Anyway, it didn't do much to help me.

Here's that first, funny fabric picture:




You can believe me when I tell you that there were no thunderbolts announcing that I had found my true calling. Lots of laughter with my sister (but also some secret crankiness because hers was so much better than mine!)

Which wasn't really a surprise I guess,
since she's always been better at most craft things than I am




but I thought that by attempting my signature (and popular!) chicken, I'd be guaranteed at least a little success. Silly silly me.

Oh well, surprisingly, I still got a reward!




No, not a prize, but just a little glimmer of -- something -- that made me want to keep trying.

I revisited the chicken a couple of years ago in homage to that first fabric chicken.


Still Life with Chicken and Pom-Poms, 2007


You can see I've had to abandon my quest for Janet Bolton's exquisite imperfection. I tried it for awhile (anyone who owns one of my early pictures can attest to that).


The Blue Party Hat, Janet Bolton

And yes, I still pine for it. But I gotta' be me.
And I guess I like tidy.

W.C. Fields said, "If at first you don't succeed,
try, try again.
Then quit. There's no point in being a damn fool about it."


I hope I've learned that sometimes it's fine looking like a fool for a bit while you're working your way to something worthwhile.

Art = skill.
When you look it up in the dictionary, that's one of the first definitions you see.




But practice doesn't always make perfect.
And perfect doesn't always make art.




It's all a little confusing, isn't it?

So I suppose I'm just going to keep stitching.

9 comments:

Nancy said...

I love this. I will probably quote you in my next sacrament meeting talk. you are a genius.

Crazy for Art said...

Oh I LOVE Janet Bolton too! But I also love your work. I want to make pictures too but don't know how I want to go about it. Your story is very inspiring. I may have to save for one of your pieces. Those puppies are wonderful!

Amelia and Justin said...

Fantastic. I honestly didn't know about you and my mom getting together and making fabric pictures...Where was I?

It's nice to hear where it kind of all started :)

susan m hinckley said...

Amelia -- We did it at the St. George condo (one of them, not sure which) so you were probably in the basement watching movies with the other kiddies! We had all kinds of fun you never knew about . . . that's what moms do. :D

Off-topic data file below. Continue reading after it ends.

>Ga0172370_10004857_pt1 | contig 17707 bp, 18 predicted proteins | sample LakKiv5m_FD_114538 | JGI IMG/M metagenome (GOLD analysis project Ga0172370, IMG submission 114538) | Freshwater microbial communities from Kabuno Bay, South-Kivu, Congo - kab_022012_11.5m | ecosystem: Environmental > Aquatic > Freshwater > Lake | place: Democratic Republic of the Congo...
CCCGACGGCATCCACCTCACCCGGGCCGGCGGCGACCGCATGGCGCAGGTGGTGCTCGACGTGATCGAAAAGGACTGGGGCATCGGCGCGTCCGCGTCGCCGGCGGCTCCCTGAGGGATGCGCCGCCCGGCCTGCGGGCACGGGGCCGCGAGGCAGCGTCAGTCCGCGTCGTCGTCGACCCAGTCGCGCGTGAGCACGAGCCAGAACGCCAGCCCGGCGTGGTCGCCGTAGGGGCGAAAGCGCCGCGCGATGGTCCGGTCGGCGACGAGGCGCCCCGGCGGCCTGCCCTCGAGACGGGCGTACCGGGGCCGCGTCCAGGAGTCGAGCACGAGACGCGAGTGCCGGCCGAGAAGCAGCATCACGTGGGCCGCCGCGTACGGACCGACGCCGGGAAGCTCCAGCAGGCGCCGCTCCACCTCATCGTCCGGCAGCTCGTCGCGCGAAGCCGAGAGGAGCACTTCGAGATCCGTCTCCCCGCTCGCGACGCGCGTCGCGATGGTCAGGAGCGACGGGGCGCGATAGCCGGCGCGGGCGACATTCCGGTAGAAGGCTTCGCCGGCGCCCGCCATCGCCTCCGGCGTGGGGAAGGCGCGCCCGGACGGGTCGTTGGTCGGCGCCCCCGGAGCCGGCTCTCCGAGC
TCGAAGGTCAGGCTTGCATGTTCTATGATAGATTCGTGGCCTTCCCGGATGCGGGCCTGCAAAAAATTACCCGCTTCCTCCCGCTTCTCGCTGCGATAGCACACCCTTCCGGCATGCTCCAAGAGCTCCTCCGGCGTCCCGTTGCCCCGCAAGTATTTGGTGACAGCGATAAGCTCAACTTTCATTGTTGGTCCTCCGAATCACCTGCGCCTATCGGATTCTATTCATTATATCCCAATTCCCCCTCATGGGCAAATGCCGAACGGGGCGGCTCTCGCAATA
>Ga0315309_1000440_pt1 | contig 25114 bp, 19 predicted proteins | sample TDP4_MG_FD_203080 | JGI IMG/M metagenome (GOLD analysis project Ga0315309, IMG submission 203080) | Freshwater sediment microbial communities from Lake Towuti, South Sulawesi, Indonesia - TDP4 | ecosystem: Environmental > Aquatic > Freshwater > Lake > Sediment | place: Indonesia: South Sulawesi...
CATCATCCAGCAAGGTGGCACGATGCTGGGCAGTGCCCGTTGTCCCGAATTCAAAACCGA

susan m hinckley said...

Oh, and thanks, Crazy, for your kind words. The best way to figure out what kind of pictures you want to make is to make some. You'll figure out what you like, what you don't, what you're not good at, what you're great at, and what is FUN for you. Then be sure to send me a picture!

abi said...

love the w.c. fields quote. i need to do something new and different. maybe something involving blow torches. so, where is my mom's fabric picture? i know nothing of this...

april said...

i kind of want to see your sister's pic too. your first chicken is amazing! i really enjoyed reading this. your so good at pulling me along and making me think and then giving me a great laugh - that w.c. fields quote was timed perfectly!! thanks for sharing. i was unaware of how you got back into stitching, so thanks for sharing.

VO said...

Ahhhhh, I've tried for years to work as loosly as Janet Bolton. No can do. There is some inate disability in my ability there.

Maybe because my mom (a pro seamstress) was so *exacting* in teaching me how to sew?

I so admire the ability and wish I could do that.

Allie said...

You go girl. You've found your own, very distinctive and tremendously pleasing style. I love quilting but I'm not a fan of piecing - I prefer the pictures!

Blog Widget by LinkWithin